While we were at our friends' house for a church breakfast event a while back we noticed that one of his metal stools was broken at one of its cross supports. The stools were old and used more as auxiliary seating, but when another friend saw it he said, "you know, I could help you fix that." It turns out the guy has a welder and is fairly accomplished with working it. When the mention of a "men's ministry welding event" was brought up, we all kind of agreed that it would be fun, educational and kind of cool.
Welding, like many trades, is a specialty skill that you just don't see a lot of people doing. Welders are expensive and I'm guessing, fairly pricy to maintain and operate. Any time you're using Argon gas, steel that is stored in a coil, and electricity that requires its own circuit, well, there's a reason not everyone has one in their garage.
Claude is the king of tools. He either has every one-use tool a person ever needs, or "knows a guy" who can get it for you. For example. when I mentioned that I had a couple of combination Master Locks that we'd forgotten the combination on, he said he knew a guy who he could get a bolt cutter from. He brought it one Sunday and, well, snip, snip and they were done. He's no nonsense and would give me the shirt off his back if I needed it.
The four of us got to his house on Thursday evening and after a few minutes of catching up, he started to explain some facts about welding that I never knew. One of them was that an Arc Welder actually creates an electrical arc that generates the heat to melt the steel. When I asked what the temperature was at the weld point, I was told it was about 2800 degrees Fahrenheit, which was fairly mind blowing. Add to this the fact that I've never heard of an electrical arc that was a good thing and well, the uneasiness factor ratcheted up a bit.
He passed out 5" X 5" darkened glass panels so we could watch him demonstrate how to weld a straight line without going blind. He mentioned the light generated at the weld point is on par with staring at the sun. Again, no comfort in that statement. I was beginning to think that this had all sorts of ways to go bad. Fortunately, we were under the guidance of someone who not only knew what he was doing, but was also very safety conscious.
Eventually, Claude fired up the welder and welded a line, then another and another. After a few different techniques were described, he said "Okay, who's next?"
At this point I was just a little freaked out. The combination of the sound, the sparks, the apparent heat and the fact that we were messing around with "arcing" electricity was, I'll admit, a bit unnerving. I liken it to the time when I had Ben and Sarah watching me drill something with my high-speed drill. They were freaked by the loudness and ended up covering their ears and running from the basement. I kind of felt the same way. At the same time, the combination of fire and steel and electricity and smoke had my interest piqued. The pyromaniac in me came to my rescue.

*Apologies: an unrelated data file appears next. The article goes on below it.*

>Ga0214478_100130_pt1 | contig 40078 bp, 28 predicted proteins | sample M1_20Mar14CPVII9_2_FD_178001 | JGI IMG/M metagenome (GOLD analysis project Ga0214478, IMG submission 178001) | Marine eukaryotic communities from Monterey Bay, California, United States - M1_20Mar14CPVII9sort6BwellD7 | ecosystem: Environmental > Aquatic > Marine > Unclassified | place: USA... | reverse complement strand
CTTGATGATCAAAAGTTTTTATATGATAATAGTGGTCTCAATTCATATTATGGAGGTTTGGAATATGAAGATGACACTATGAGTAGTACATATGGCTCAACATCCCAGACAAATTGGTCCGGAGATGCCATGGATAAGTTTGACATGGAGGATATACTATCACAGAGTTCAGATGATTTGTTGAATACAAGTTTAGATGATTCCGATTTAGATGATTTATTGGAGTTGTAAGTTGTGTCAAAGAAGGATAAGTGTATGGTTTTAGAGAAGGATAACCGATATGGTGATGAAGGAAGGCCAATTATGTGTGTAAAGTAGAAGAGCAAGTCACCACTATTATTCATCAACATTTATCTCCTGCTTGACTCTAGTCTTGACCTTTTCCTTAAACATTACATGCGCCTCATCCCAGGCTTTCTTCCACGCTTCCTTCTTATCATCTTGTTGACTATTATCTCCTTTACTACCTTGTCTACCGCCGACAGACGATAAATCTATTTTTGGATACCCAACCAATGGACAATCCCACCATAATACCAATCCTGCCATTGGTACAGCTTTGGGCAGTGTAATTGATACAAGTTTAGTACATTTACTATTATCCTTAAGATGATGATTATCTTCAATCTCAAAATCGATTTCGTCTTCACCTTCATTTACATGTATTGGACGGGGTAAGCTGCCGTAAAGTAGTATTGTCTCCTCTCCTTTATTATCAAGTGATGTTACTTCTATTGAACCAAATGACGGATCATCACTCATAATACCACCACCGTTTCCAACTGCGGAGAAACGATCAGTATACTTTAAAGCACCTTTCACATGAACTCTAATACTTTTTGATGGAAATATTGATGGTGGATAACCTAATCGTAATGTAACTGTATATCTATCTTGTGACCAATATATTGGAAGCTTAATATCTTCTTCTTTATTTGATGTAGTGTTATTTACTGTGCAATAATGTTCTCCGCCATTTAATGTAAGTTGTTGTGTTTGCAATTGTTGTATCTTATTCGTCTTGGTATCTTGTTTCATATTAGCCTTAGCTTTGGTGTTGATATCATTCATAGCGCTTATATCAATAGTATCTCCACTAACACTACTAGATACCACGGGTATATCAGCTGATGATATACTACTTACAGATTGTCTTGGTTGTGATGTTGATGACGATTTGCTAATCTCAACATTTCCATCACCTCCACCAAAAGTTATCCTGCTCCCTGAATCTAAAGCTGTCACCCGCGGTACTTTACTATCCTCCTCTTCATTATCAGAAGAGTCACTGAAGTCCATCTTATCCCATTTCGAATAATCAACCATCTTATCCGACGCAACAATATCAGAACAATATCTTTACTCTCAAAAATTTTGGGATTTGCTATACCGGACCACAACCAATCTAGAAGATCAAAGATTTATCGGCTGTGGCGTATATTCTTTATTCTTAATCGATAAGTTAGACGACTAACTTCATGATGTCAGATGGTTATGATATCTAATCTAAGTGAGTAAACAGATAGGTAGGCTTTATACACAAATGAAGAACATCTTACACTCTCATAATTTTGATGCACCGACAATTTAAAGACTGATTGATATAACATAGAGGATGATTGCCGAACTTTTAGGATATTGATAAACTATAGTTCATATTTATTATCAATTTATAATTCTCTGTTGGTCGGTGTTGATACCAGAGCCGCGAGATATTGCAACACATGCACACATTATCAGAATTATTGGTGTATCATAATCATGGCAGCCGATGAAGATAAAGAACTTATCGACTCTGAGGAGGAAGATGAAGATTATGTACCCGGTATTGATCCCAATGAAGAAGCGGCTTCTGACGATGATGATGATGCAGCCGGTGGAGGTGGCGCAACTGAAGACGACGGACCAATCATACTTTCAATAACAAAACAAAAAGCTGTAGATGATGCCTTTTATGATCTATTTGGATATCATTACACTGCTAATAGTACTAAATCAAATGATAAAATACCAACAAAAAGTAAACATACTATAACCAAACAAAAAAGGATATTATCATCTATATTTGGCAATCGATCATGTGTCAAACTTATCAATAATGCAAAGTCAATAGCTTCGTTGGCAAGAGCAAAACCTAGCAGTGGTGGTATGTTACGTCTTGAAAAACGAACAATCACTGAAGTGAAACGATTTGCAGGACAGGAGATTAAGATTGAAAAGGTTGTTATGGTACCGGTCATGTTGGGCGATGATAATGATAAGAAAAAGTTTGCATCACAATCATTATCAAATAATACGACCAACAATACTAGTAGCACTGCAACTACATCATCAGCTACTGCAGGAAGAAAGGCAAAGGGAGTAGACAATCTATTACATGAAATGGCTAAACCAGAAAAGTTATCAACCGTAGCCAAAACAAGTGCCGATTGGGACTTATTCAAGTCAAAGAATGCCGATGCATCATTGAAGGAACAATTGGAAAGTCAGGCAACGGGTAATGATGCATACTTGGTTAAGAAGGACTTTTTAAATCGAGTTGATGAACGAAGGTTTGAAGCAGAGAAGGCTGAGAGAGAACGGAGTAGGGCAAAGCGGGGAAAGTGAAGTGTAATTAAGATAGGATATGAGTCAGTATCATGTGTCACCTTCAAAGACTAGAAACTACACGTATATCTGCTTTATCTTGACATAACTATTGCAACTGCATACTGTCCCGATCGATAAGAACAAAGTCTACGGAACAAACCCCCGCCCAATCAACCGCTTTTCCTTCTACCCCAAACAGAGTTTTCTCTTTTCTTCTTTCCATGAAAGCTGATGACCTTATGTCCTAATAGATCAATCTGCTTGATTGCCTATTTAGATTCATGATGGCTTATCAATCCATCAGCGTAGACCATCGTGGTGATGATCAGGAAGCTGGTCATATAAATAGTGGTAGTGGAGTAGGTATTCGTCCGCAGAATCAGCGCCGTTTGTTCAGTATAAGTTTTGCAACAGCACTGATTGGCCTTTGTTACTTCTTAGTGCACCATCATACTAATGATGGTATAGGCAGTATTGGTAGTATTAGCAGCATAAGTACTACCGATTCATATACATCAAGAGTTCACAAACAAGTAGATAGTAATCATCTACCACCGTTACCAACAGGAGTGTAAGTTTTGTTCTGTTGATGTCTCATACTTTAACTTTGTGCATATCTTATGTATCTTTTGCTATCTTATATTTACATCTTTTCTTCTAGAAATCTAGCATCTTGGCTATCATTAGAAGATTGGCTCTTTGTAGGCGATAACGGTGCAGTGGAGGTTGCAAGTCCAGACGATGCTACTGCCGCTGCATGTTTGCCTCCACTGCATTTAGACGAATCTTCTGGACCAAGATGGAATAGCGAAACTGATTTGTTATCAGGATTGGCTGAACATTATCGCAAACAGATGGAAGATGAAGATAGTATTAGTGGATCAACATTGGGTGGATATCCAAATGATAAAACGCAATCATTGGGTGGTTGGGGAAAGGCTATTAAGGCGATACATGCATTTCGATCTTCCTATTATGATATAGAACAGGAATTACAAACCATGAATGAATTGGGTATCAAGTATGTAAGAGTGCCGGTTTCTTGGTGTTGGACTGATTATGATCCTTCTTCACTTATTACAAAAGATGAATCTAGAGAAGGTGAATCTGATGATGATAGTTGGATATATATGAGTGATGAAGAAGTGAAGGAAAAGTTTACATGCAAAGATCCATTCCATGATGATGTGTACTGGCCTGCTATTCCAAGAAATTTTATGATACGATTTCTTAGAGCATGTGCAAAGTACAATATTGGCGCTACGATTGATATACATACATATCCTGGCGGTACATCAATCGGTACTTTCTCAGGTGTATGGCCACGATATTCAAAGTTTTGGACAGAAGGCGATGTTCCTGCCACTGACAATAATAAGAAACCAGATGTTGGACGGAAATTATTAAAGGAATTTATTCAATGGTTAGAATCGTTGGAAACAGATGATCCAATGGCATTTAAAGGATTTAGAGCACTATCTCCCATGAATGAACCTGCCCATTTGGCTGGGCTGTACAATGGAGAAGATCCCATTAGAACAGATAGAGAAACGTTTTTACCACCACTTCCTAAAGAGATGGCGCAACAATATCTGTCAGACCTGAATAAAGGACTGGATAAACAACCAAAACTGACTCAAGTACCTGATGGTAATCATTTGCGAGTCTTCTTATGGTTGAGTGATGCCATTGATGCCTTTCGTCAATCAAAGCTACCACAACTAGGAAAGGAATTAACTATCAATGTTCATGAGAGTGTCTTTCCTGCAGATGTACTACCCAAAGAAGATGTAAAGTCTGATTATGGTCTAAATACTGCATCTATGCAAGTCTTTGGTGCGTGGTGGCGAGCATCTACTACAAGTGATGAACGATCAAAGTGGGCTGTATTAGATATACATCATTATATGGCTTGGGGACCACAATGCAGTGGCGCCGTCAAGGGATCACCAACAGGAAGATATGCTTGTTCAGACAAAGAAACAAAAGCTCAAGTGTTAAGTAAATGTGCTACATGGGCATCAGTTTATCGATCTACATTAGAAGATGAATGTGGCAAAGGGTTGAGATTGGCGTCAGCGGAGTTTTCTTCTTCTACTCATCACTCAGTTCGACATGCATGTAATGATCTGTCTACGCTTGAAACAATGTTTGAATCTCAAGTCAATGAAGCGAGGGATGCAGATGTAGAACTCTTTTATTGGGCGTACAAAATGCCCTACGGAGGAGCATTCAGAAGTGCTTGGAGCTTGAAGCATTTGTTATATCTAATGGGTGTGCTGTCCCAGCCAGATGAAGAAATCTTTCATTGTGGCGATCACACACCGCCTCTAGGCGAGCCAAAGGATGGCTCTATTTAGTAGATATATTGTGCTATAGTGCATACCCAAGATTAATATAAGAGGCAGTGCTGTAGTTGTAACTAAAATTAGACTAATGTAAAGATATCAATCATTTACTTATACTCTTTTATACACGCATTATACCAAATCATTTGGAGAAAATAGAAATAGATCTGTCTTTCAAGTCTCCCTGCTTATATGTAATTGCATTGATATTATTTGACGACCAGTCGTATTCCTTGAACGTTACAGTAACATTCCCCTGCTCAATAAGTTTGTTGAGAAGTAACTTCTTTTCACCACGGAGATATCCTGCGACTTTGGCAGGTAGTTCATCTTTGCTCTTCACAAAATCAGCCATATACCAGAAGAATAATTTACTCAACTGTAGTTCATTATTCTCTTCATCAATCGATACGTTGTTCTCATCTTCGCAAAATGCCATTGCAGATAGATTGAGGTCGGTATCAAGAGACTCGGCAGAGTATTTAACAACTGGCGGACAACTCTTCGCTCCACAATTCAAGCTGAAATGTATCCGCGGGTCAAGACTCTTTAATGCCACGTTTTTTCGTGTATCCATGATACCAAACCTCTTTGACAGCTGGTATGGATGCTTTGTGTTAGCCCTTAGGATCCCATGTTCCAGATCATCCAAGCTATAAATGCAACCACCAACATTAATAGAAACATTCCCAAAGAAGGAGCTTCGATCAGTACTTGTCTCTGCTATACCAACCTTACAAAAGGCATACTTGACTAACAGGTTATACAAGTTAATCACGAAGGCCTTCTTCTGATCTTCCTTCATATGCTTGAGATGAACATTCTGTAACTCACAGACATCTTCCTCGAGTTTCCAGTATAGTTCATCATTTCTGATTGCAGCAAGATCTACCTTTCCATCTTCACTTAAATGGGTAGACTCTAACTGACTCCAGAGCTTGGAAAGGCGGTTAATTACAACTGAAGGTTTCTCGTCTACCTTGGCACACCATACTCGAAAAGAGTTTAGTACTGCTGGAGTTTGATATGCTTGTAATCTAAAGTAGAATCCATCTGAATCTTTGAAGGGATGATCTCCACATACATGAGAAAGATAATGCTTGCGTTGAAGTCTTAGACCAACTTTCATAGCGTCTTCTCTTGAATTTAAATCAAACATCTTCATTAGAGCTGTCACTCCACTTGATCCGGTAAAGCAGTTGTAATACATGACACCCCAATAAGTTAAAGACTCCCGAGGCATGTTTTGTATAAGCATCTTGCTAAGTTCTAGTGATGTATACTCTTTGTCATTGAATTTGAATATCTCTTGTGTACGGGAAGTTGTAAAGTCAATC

After some shrugs, Brad said he'd take the first whack at it. He adjusted the welding helmet and dove right in. Neither his, nor any of us other first-timers' lines were quite as straight as our friend teaching us, but none of them went to waste. Brad admitted it was hard to see where you were going and was told to get closer to the fire.
When my turn came I took the electrode, said a quick prayer that I wouldn't become a bad part of the arcing electricity, and then put the helmet on. After a few initial rough lines, I started to get the hang of it. True to Claude's advice, I could see much better when I got my (helmeted) face right close to the fire (or arc). The more I did it, the more comfortable and less fearful I became. After we were done, I felt I had gained a basic understanding of something I knew little about. Not a life skill perhaps, but a skill nonetheless.
And so it is with so many things in life that I'm finding as I get older. There's three stages to anything that is outside my comfort zone or anything "new" to me.
The first is patent rejection. It is the "I can't do that" or the I'm not comfortable with that new thing, skill or routine change, mentality.
Once I've committed to doing it, the second reaction is fear. "I'm not doing this right," or "What if I do something badly or wrong?" This is the most debilitating one because if the experience does go badly, even once, some people just quit. The old adage that anything worth doing is worth doing badly applies here.
The third stage is comfort and satisfaction. Looking not on what we've done wrong, but what a little patience, effort and practice will get us. Plus along the way, you usually meet some new people and have a life experience to look back on.
As I get older, I need to keep the first point in check so I don't miss out in getting to the third point.
Because part of life is the fire, the sparks and the smoke. And sometimes, to see where you're going, you just gotta get closer to the fire.
P.S. After an hour or so, we had fixed Brad's stool up as good as new.